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I-CAN: The Classification and Prediction of Support Needs

Authors

  • Samuel R. C. Arnold,

    Corresponding author
    1. Centre for Disability Studies, The University of Sydney, Camperdown, NSW, Australia
    2. Faculty of Health Sciences, The University of Sydney, Lidcombe, NSW, Australia
    • Correspondence

      Any correspondence should be directed to Samuel Arnold, Research Fellow, Centre for Disability Studies, The University of Sydney, Medical Foundation Building –K25, 92-94 Parramatta Rd, Camperdown, NSW 1680, Australia (e-mail: sam.arnold@sydney.edu.au).

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  • Vivienne C. Riches,

    1. Centre for Disability Studies, The University of Sydney, Camperdown, NSW, Australia
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  • Roger J. Stancliffe

    1. Faculty of Health Sciences, The University of Sydney, Lidcombe, NSW, Australia
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Abstract

Background

Since 1992, the diagnosis and classification of intellectual disability has been dependent upon three constructs: intelligence, adaptive behaviour and support needs (Luckasson et al. 1992. Mental Retardation: Definition, Classification and Systems of Support. American Association on Intellectual and Developmental Disability, Washington, DC). While the methods and instruments to measure intelligence and adaptive behaviour are well established and generally accepted, the measurement and classification of support needs is still in its infancy. This article explores the measurement and classification of support needs.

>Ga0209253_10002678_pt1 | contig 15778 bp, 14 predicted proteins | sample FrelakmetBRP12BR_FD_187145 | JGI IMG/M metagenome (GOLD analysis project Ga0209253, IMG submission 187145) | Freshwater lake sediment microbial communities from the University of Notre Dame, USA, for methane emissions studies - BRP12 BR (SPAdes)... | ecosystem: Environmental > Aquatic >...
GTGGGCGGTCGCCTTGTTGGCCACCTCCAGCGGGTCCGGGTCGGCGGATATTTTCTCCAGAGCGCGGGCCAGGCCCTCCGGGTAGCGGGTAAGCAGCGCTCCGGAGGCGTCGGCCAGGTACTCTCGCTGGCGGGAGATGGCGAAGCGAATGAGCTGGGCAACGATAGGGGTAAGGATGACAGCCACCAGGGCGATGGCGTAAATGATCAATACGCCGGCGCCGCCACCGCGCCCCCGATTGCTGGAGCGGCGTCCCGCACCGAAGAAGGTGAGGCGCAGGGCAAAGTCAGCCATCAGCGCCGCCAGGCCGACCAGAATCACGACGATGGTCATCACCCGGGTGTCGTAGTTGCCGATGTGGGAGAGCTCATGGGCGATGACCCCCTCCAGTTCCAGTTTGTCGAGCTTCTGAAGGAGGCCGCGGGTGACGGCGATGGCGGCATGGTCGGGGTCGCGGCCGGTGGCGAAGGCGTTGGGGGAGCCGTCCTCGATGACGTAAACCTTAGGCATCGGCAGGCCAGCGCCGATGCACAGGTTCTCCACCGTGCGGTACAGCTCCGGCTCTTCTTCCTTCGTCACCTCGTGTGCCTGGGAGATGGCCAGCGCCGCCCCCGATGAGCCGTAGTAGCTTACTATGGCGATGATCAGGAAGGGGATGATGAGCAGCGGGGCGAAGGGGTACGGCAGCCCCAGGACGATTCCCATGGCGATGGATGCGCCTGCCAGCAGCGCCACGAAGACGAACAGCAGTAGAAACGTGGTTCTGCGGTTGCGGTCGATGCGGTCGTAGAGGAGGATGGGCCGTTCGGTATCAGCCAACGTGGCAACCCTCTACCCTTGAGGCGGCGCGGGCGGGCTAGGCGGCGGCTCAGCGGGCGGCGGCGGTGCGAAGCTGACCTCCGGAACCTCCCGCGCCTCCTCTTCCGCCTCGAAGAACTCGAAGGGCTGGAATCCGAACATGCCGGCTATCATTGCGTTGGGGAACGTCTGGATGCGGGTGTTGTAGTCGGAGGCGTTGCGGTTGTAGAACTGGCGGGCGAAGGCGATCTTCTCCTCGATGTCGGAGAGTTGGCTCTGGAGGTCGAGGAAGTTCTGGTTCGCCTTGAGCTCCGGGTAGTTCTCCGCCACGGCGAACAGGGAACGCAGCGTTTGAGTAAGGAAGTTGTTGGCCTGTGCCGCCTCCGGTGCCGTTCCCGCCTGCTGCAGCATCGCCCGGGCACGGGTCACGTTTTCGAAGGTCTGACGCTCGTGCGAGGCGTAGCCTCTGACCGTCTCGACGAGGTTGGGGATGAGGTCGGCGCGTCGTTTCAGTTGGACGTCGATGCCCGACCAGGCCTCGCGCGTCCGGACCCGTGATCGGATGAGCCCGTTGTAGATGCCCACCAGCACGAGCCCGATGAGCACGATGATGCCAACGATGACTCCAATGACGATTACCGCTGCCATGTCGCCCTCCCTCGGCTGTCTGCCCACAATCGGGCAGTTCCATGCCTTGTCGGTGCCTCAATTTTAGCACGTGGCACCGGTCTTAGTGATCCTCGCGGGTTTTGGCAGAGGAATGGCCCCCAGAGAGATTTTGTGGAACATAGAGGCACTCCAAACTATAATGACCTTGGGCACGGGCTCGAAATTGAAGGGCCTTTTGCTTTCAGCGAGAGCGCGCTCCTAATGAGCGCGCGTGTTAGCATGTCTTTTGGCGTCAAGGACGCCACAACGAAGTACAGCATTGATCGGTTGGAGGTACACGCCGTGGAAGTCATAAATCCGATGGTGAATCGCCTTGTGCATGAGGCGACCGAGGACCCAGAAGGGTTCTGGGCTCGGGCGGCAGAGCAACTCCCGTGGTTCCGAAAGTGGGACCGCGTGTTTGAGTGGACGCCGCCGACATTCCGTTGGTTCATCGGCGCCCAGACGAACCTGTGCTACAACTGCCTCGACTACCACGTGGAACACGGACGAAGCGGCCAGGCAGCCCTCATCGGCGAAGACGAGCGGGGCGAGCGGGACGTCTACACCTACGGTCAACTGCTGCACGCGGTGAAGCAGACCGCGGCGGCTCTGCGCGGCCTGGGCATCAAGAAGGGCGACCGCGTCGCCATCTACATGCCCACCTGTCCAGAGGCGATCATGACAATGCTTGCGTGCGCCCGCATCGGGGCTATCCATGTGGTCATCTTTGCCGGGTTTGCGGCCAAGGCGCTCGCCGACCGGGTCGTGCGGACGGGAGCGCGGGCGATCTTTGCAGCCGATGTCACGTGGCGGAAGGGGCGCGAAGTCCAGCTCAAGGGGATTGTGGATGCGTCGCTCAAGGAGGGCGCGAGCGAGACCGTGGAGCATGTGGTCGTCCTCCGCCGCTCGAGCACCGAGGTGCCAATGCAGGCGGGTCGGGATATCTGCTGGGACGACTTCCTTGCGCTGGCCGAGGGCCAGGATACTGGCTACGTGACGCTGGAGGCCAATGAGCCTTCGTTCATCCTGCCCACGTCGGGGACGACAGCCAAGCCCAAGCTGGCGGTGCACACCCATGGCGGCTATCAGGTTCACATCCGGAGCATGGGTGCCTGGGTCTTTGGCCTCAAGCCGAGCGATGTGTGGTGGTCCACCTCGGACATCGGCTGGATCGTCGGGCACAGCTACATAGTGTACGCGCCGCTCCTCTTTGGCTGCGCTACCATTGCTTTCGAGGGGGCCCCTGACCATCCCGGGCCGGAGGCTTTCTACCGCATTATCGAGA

Method

A study is presented comparing scores on the ICF (WHO, 2001) based I-CAN v4.2 support needs assessment and planning tool with expert clinical judgment using a proposed classification of support needs. A logical classification algorithm was developed and validated on a separate sample.

Results

Good internal consistency (range 0.73–0.91, = 186) and criterion validity (κ = 0.94, = 49) were found.

Conclusions

Further advances in our understanding and measurement of support needs could change the way we assess, describe and classify disability.

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